A June poll conducted by CBS News found that 60% of people believe that transgender-identified athletes should play on the team of their birth sex rather than the team that matches the gender that they consider themselves.
This poll further backs up a Gallup poll conducted one month earlier which found roughly the same data, with 62% wanting transgender athletes to play on teams that matched their birth sex, 34% wanting them to play on teams that matched their gender identity and 4% having no opinion. Despite this, transgender athletes continue to make headway, such as Laurel Hubbard, “the first biological male to compete in a women’s event at the Olympic Games.”
However, some states are taking a stand for the rights of biological women to have a fair chance in sporting events. According to data collected by Freedom For All Americans, 38 states have introduced at least one bill protecting girls and women’s sports. Texas, Missouri and West Virginia have led the charge, each introducing six bills. As of now, Colorado is one of the 14 states to not have yet introduced a bill.
Idaho, Mississippi, Arkansas, Tennessee, West Virginia, and Florida have passed and signed into law legislation that preserves girls and women’s sports for biological females, though LGBT activists and their allies have filed lawsuits to challenge and overturn such legislation.
Though some have claimed that transgender athletes retain no biological advantage over the women they compete against, a recent study by the British Journal of Sports Medicine found that this isn’t the case. Prior to beginning hormone treatments, men identifying as women “performed 31% more push-ups and 15% more sit-ups in 1 minute and ran 1.5 miles 21% faster than their female counterparts.” After two years of taking opposite-sex hormones, while the push-up and sit-up differences disappeared, the transgender participants were still 12% faster than their female counterparts.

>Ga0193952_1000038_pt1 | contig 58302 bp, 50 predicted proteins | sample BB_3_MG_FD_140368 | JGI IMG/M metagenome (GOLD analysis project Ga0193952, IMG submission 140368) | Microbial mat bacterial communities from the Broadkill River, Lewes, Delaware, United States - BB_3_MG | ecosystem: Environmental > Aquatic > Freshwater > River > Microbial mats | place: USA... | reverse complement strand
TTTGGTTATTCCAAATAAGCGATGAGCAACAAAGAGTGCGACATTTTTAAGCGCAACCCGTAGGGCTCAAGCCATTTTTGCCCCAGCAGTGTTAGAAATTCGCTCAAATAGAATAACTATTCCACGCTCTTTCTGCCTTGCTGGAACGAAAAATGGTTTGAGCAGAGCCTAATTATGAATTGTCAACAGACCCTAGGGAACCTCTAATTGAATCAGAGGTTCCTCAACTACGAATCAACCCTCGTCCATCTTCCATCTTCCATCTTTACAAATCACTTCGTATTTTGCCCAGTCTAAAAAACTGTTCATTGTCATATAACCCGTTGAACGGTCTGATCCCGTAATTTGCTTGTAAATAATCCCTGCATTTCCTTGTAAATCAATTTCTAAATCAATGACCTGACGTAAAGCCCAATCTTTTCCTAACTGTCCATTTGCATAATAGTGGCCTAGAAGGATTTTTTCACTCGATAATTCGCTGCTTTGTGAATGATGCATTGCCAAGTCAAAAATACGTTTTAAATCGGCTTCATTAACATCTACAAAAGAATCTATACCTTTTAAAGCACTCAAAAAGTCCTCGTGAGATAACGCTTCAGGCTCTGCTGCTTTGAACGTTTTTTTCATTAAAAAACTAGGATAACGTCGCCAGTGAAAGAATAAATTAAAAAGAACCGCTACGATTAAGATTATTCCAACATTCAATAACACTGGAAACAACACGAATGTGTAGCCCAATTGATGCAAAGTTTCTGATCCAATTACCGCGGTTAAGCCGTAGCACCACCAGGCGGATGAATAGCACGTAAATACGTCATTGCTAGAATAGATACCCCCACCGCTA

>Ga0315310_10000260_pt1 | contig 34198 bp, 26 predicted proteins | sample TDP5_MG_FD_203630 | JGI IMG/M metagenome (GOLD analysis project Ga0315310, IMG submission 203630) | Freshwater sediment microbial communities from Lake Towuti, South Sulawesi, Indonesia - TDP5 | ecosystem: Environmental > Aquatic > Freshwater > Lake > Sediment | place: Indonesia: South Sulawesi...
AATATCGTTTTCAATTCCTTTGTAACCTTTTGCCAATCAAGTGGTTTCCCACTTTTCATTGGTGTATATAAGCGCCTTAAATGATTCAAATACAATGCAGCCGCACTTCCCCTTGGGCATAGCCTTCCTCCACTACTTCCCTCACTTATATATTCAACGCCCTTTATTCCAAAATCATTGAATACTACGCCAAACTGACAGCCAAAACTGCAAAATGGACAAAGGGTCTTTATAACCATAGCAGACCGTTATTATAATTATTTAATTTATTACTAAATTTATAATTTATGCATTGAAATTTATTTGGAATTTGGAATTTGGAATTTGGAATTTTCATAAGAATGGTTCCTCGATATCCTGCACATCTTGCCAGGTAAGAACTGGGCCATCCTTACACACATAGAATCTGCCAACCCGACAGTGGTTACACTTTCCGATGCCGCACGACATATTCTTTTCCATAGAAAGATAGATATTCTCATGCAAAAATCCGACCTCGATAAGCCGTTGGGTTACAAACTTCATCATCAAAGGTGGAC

Additionally, reducing testosterone does not break down the advantages that biological men receive to growth in skeletal bone mineral density during puberty. One study claimed that bone mineral density was preserved in male-to-female participants throughout over 12 years of hormonal treatments. A 2020 article by Sports Medicine found that “height and skeletal parameters remain unaltered in transgender women, and that sporting advantage conferred by skeletal size and bone density would be retained despite testosterone reductions.” This has implications on sports where height and limb length are particularly helpful to have, such as basketball and volleyball. The study went on to conclude that men who have gone through puberty retain superior “strength, lean body mass, muscle size and bone density” – regardless of hormone therapy.
We must stand up for the rights of biological women to compete without being afraid of having to go up against unfair advantages in the name of “inclusion.” It is not right that we should ignore the struggle and complaints of biological women as they are denied fair treatment and lose opportunities to men who claim that they are women.
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